Fourteenth Sunday After Pentecost – No Man Can Serve Two Masters. God and Mammom
GOSPEL. Matt. vi. 24-33. At that time, Jesus said to his disciples: No man can serve two masters: for either he will hate the one, and love the other: or he will sustain the one, and despise the other. You cannot serve God and mammon. Therefore I say to you, be not solicitous for your life, what you shall eat, nor for your body what you shall put on. Is not the life more than the meat, and the body more than the raiment? Behold the birds of the air, for they neither sow, nor do they reap, nor gather into barns: and your heavenly Father feedeth them. Are not you of much more value than they? And which of you by taking thought can add to his stature one cubit? And for raiment why are you solicitous? Consider the lilies of the field how they grow: they labor not, neither do they spin. But I say to you, that not even Solomon in all his glory was arrayed as one of these. And if the grass of the field, which is to-day, and to-morrow is cast into the oven, God doth so clothe: how much more you, ye of little faith? Be not solicitous therefore, saying: What shall we eat, or what shall we drink, or wherewith shall we be clothed? For after all these things do the heathens seek. For your Father knoweth that you have need of all these things. Seek ye therefore first the kingdom of God and his justice: and all these things shall be added unto you.
No Man Can Serve Two Masters. God and Mammon
No man can serve two masters, especially if they give contrary orders, and are enemies, for we love the one and hate the other. In pagan times men used to adore Mammon as the god of riches in order that he would procure money for his worshippers. Mammon and God are enemies and are opposed to each other, therefore they cannot be served by the same person at the same time. You are, then, my dear young friends, this day to choose which of these two masters you will love and obey. The masters that lay claim to your souls are God and the devil. The world and the devil wish you to serve them. The devil seeks by promises of a happy, contented life, to gain you to his side. Let me at the very outset tell you that these promises are false; while they appear to be good gifts they are in reality misfortunes. When the devil in paradise tempted Adam and Eve to eat the forbidden fruit he held out great inducements to them. “You shall be as gods,” he said. But none of that happiness was ever realized; our first parents were cursed by almighty God, the sign of condemnation was set upon their foreheads, they were driven out of paradise and had to gain their bread by the sweat of their brows. Still the world will say, “Come, let us enjoy all the good things of this earth; crown yourselves with roses and enjoy the happiness and joyousness of your youth; I will make you contented and give you honors and riches.” Great and brilliant are the promises held out to us by the world, and who knows but we will yield to them? In that event our case will be like that of the prodigal son, who put himself under the mastership of the world and the devil; away from his father’s house he thought he could enjoy himself without interruption, but there came a time when, despised by all, he became a swineherd, poor, without clothing, and suffering from hunger, with not even the husks that were fed to the swine to eat.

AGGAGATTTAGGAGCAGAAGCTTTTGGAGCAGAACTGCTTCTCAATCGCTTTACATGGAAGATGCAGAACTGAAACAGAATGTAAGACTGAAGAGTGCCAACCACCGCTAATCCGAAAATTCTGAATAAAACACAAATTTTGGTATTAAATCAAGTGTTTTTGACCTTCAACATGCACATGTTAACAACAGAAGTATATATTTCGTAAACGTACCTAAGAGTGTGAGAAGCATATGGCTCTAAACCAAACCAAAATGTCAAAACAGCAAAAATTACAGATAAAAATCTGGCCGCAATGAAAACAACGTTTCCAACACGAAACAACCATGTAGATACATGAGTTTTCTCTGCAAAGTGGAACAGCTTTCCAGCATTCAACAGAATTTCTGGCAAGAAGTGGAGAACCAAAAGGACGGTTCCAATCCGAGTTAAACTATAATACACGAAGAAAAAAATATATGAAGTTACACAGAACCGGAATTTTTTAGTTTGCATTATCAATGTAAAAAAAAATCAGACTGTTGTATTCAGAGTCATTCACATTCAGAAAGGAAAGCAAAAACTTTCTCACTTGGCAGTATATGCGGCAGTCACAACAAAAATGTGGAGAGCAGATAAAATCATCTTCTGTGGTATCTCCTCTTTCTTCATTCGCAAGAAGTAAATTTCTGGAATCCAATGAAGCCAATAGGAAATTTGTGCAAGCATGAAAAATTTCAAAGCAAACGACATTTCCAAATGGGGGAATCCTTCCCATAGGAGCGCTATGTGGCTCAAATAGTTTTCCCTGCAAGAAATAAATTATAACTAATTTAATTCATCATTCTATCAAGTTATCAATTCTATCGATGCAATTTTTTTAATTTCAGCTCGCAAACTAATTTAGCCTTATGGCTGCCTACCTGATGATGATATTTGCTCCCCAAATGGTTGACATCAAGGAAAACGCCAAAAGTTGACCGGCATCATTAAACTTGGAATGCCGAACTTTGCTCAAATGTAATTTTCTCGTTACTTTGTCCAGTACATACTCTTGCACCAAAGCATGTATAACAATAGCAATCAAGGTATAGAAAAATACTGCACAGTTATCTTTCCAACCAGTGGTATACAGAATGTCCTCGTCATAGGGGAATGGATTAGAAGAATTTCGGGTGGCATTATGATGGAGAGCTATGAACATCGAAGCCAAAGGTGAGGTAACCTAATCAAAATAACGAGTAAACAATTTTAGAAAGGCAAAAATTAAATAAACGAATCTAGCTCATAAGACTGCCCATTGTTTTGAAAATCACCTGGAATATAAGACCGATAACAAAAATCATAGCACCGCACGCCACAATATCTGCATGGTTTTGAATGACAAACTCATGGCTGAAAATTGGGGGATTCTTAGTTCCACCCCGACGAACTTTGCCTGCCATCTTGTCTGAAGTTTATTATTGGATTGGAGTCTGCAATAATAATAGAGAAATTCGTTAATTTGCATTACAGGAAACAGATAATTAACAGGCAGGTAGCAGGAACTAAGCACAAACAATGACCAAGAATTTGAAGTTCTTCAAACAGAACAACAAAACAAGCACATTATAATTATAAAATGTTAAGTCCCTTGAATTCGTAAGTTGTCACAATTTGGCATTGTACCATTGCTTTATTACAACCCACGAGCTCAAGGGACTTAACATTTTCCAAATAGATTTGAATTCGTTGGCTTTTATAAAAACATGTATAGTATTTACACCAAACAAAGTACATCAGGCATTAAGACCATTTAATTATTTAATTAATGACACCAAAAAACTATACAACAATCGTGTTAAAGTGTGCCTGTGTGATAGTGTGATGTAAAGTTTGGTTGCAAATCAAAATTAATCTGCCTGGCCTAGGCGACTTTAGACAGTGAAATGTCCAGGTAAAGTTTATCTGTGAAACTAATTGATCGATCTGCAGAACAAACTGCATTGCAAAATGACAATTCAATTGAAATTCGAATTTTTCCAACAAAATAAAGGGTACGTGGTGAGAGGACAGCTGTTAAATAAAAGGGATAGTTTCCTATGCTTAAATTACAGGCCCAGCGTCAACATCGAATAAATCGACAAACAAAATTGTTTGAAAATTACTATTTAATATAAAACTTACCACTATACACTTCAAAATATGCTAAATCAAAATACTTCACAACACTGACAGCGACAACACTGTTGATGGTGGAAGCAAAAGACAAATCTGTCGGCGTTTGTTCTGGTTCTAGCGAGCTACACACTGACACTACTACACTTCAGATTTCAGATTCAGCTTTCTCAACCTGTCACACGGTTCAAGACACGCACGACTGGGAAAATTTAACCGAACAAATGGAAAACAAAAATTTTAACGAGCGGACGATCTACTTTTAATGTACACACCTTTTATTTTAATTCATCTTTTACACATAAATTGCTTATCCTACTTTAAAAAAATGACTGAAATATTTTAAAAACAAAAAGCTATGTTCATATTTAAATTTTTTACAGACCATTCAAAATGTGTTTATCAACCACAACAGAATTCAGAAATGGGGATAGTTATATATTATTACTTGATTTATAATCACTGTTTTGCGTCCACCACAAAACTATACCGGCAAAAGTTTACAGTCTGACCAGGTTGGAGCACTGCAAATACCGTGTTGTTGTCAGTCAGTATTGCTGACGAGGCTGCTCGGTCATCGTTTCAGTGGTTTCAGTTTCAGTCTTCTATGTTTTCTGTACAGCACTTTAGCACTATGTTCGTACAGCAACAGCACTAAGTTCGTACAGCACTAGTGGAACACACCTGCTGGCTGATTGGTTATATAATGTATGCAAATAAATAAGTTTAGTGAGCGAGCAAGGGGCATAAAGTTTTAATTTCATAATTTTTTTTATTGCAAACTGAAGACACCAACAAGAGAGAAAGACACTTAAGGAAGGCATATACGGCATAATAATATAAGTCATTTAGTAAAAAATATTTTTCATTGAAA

Supposing that for some years you should enjoy life to its full extent, lawlessly and without restraint, what would your feelings be at the hour of death? You would then experience the most bitter remorse. A great man when on his death-bed had his young son brought to him. “My son,” he said, “do not believe in the promises of the world as I have believed; let me impress two things on your mind that are absolutely true: one is, that you will have but little pleasure in this world, and the second, that you will have much sorrow if you have enjoyed those pleasures unlawfully.” If the devil is your master in life he will certainly be your master in eternity; he will be your companion, and not a peaceful one, or one that you will enjoy, but he will torment you in every way that his cruel ingenuity can suggest. Looking at this master in this light, do you really want to serve him? And yet you do serve him when you imitate him in his wickedness.
Your other and your real master is God. He, too, is anxious that you should serve Him. He is yearning after your soul, He is a beggar of souls. How different is He from that miserable creature, the devil! how good and loving God is! It is true He places a burden on you, but it is sweet and light. He desires that you take the cross on your shoulders and follow Him, and not only in the end, but even during your labors and trials, you will possess peace and consolation.
You will understand that the serving of God is a calling so high -and so noble that it is equal to a royal dignity. And when this life is at an end He will share with you His own glory in heaven.